While cheer supports Mean Green, O’Neal fights for more

While cheer supports Mean Green, O’Neal fights for more

While cheer supports Mean Green, O’Neal fights for more
February 13
12:27 2018

At times when the Super Pit is lifeless and the crowd seems disengaged, the cheerleaders are there to keep spirits up.

“Defense! Defense! Let’s go defense!” among other cheers ring throughout the Super Pit at every home basketball game. It is something the crowd has grown numb to at this point, but it is also a luxury they, along with the team, would sorely miss if it were absent.

Everyone in attendance knows the chants and the phrases by now. They have become synonymous with the North Texas athletic program, and it is because of the work of the North Texas cheerleaders.

This dedication is not an option for them. School pride and a love of cheerleading have kept those like cheer captain Skylar Myer coming back year after year, even now as a graduate student.

“It’s just been such a good experience, doing something that I love with the people I cherish the most and representing the university in such a positive way,” Myer said. “It’s a lot fun to be able to stand on the sideline and be a part of something [special]. Win or lose, we support the [teams].”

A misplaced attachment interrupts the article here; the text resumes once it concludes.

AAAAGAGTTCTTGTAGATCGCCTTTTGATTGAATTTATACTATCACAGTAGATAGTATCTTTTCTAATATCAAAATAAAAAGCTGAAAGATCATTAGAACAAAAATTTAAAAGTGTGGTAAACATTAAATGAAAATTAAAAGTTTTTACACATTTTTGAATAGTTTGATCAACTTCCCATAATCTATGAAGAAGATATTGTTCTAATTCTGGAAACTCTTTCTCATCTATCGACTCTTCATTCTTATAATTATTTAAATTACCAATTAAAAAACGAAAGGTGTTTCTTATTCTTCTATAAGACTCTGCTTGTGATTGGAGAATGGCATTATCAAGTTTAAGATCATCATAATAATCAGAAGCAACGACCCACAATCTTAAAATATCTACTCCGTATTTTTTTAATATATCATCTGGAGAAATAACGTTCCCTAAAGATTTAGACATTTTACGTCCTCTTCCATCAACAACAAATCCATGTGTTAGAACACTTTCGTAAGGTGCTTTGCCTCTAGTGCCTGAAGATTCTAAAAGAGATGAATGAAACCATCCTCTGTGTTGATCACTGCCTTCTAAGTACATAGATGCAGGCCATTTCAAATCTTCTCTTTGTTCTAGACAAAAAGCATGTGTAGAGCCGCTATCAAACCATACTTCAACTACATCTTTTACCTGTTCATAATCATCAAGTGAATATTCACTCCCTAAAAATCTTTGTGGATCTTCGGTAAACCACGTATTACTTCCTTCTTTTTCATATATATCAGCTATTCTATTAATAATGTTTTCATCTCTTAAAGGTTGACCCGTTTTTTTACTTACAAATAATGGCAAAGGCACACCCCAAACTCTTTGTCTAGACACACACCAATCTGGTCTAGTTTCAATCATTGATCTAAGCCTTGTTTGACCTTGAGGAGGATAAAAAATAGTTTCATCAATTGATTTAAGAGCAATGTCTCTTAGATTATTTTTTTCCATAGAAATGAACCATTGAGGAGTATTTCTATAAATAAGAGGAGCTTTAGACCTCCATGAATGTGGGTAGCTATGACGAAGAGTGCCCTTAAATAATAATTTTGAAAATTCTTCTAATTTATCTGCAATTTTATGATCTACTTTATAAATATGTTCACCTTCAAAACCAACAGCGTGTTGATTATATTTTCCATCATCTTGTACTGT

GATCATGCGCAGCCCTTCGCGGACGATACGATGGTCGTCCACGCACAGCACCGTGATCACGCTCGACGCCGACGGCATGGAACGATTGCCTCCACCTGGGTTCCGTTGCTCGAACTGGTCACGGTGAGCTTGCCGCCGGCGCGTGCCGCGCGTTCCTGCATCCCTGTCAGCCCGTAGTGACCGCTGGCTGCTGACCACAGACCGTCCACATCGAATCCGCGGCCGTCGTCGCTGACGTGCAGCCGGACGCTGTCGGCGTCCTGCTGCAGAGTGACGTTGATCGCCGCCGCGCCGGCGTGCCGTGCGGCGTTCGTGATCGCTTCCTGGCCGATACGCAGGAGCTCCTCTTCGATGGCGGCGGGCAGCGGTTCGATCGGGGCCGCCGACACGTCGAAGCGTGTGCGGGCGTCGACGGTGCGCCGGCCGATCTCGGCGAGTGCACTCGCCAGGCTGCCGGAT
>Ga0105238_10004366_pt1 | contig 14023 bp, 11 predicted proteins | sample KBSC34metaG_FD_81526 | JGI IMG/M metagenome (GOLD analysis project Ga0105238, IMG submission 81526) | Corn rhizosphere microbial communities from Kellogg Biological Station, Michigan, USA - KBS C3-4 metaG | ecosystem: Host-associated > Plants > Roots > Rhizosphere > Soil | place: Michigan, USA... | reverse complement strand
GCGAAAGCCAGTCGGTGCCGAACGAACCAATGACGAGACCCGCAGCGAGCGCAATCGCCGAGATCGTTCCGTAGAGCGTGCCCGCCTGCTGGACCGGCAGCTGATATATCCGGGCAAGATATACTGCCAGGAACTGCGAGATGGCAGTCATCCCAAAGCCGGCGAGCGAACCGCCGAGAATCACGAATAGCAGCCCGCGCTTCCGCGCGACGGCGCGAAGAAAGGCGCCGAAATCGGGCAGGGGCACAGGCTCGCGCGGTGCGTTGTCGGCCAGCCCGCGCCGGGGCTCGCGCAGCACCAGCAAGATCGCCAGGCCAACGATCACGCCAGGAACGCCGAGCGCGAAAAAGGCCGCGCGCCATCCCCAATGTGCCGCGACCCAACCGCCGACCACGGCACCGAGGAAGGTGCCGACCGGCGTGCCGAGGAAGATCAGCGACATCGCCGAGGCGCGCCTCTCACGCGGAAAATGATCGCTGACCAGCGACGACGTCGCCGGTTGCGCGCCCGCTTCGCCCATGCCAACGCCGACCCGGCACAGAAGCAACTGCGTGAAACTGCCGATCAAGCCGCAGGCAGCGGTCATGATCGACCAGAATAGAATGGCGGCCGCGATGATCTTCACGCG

In college athletics, teams, along with coaches, are defined by their win-loss record at the end of a season.

For cheer coach Tracie O’Neal, those numbers are meaningless. She understands what’s important, and it is not the score at the end of a game.

Coach Tracie O’Neal, left, provides constructive criticism for the flyer in the stunt. Photo by Tate A. Owen

“No matter what the athletic programs are doing, we still have a job to do,” O’Neal said. “So, it doesn’t matter what the records are, our job is not going to change. The [cheerleaders] do it for the love and passion of the sport, to support and to be ambassadors for their university.”

Home for O’Neal has always been UNT. The 1999 graduate received her bachelor’s degree in marketing and later returned to get her master’s degree in education. While at UNT, she fulfilled her childhood dream of becoming a dancer for the North Texas dance team.

After spending time as a teacher and working in the corporate world, O’Neal grew tired of the everyday regiment and decided to return to her roots. Years later, she is now embarking on her seventh year as the cheerleading coach at North Texas. While most of her athletes describe her as a hard-nosed coach, they understand there is a method to the madness.

“She’s very old-school and very tough on us,” mat captain Jarrod Gonzalez said. “It’s a lot of love, and she only does it to get the best out of us. We wouldn’t trade her for anyone else.”

Assistant coach Danielle Lemmons coaching back tucks while holding her son. Photo by Tate A. Owen

Along with her athletes, the North Texas athletic department has also had their fair share of heated exchanges with O’Neal. UNT has gained the reputation among students for prioritizing student athletes over the needs of spirit groups on campus.